by Bill Batson
The Reverend Owen C. Thompson has led the flock at Grace Episcopal Church since September 2013. You may have seen the man who prefers to be called Owen around town; sitting in on the bongo drums for a set at GraceMusic, riding a motorcycle or hitting the gym. Father Thompson can also be found rallying for LGBTQ rights or speaking at vigils for black lives silenced by police bullets. Grace’s rector is keeping the beat for a congregation that has a rich tradition of community and creativity.
Father Thompson is the son of the late Right Reverend Herbert Thompson Jr., Bishop of Southern Ohio and the late Ruselle Thompson, a former operatic soprano. Father Thompson has adopted his father’s ministry motto as his own, “To reconcile. To heal. To Liberate. To Serve.”
Father Thompson’s wife, Jonna, is a holistic health practitioner, and they have two young sons, Ridley and Carter.
Father Thompson succeeds the Reverend Richard Gressle, who retired as rector on January 1, 2012. The Reverend Alon White served the church as Interim Rector during the transition and search process.
Grace Episcopal Church was founded in 1861 by Franklin Babbitt. When Babbitt crossed the Hudson on a sailing sloop from Tarrytown, some considered Nyack “an old Dutch place about fifty years behind the times.” At 32, Babbitt swiftly cobbled together a congregation. Two weeks after his arrival at the Burd Street dock, he held his first service and by the end of the month, he presided over a formal meeting where the parish was incorporated.
Babbitt was as much a creative force as a spiritual one during his 56 years as rector. In the early years, he played the roll of organist and choirmaster in addition to his duties as rector and sexton. The greatest legacy to his artistry however, and the enduring symbol of his organizational genius is Grace Church itself. The building functions like a hymn or a painting, elevating those who behold the exterior or experience the acoustics of the interior.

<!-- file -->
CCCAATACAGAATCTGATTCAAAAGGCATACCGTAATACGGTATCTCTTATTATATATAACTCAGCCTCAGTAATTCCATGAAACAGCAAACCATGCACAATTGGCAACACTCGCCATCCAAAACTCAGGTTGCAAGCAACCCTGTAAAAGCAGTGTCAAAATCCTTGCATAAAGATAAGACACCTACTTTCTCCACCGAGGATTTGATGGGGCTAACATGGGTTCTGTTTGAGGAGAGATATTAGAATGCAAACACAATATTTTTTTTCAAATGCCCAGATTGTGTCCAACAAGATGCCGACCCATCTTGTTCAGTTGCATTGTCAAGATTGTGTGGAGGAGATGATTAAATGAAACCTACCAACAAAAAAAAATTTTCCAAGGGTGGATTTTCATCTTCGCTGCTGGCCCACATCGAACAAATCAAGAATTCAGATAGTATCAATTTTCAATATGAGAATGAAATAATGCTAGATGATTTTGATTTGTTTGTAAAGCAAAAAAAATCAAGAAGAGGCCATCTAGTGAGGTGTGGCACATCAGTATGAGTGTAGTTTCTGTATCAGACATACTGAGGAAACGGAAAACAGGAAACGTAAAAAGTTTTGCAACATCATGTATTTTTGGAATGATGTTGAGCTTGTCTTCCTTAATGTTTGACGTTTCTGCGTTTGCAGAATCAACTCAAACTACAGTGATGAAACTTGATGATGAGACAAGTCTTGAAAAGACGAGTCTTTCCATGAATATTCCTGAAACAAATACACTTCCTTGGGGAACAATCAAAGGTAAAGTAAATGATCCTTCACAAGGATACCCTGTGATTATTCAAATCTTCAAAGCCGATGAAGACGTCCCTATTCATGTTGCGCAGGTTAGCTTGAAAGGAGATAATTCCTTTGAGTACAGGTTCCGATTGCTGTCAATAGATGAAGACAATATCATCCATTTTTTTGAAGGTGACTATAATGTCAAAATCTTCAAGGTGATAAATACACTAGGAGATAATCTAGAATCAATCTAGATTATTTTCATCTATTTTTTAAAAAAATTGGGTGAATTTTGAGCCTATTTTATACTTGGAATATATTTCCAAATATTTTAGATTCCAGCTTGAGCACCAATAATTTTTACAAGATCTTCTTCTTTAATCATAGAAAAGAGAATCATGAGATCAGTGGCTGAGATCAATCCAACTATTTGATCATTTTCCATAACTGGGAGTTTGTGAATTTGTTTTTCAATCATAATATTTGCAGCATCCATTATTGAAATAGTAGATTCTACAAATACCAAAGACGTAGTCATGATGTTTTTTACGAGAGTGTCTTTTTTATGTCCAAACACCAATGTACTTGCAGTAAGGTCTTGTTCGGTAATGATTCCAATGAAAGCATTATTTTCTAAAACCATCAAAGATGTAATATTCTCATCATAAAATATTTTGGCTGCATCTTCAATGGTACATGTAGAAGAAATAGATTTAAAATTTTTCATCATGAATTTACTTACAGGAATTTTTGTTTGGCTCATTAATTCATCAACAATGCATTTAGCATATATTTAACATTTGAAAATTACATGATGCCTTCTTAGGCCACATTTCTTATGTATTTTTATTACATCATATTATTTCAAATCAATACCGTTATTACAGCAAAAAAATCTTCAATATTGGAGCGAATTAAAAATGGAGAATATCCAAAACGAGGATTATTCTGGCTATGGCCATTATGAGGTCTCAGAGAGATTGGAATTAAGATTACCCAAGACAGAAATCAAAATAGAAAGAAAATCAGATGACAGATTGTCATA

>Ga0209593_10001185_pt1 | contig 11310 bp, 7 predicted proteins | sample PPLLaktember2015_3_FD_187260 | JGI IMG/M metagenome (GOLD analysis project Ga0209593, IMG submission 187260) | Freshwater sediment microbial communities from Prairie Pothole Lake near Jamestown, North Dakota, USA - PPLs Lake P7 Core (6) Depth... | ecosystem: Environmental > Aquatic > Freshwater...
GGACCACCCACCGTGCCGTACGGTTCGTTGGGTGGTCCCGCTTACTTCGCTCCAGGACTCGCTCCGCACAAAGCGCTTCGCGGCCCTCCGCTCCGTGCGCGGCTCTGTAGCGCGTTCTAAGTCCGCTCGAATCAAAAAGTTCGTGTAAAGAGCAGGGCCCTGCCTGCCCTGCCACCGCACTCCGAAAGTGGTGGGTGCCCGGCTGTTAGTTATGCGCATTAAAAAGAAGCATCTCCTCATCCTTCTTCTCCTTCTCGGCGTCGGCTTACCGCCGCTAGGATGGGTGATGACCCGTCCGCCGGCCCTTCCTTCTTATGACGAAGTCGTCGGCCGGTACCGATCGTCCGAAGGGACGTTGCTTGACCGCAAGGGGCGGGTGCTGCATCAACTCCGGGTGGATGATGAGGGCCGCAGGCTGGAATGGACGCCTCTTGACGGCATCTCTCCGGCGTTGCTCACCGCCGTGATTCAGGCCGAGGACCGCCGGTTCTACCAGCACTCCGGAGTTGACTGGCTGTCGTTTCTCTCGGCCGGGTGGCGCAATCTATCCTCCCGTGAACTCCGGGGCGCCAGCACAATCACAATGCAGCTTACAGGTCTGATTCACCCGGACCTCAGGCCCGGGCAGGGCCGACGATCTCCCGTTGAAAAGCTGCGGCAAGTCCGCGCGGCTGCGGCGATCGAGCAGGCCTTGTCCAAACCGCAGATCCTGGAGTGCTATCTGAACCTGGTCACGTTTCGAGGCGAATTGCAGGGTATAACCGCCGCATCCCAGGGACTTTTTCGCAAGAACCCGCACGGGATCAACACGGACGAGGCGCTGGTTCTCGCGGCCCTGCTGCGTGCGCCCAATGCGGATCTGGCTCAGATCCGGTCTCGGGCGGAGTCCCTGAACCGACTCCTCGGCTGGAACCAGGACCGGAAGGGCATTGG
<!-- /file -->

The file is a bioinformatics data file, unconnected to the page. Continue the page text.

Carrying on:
During the course of two interviews, one in 2013 just as Father Thompson arrived in town and an oral history taken as part of the Nyack Record Shop Project interview, here’s he speaks his truth on music and art and the cultural community that is Grace Church and Nyack, coming to Nyack and some of the churches programs.
“There is truly something ethereal and transcendental about music and art.”
“My mother was an operatic soprano who sang on a few occasions at Carnegie Hall, as well as leading roles in off-Broadway musicals such as Carousel, South Pacific, and Porgy and Bess. Our home was constantly filled with the sound and presence of music. When she would sing in the choir at the church we attended during my youth, I, as a toddler would wander up to the chancel and curl up at her feet just to hear her sing.
“It was my mother’s inspiration that led me to join the boys choir at our church and continues to fuel my love affair with music to this day.”Part of what drew me to Grace was its vibrant music program. I was thrilled when I learned that Nyack is a town that is filled with musicians and artists. Call me biased, but I view music and art as that which is rooted in the spirit and brings us closer to one another and points to the mystery that is God, as there is truly something ethereal and transcendental about music and art.
Prior to being called to the priesthood, I was involved in the performing arts (actor) and in the visual arts (video production). The arts are a big part of my identity. I envision the Church hosting a variety of music concerts, spoken word poetry events, and art exhibits. It is therefore my hope and prayer that music and other forms of art can be a vehicle to build lasting and meaningful relationships between the church and the rest of the community.”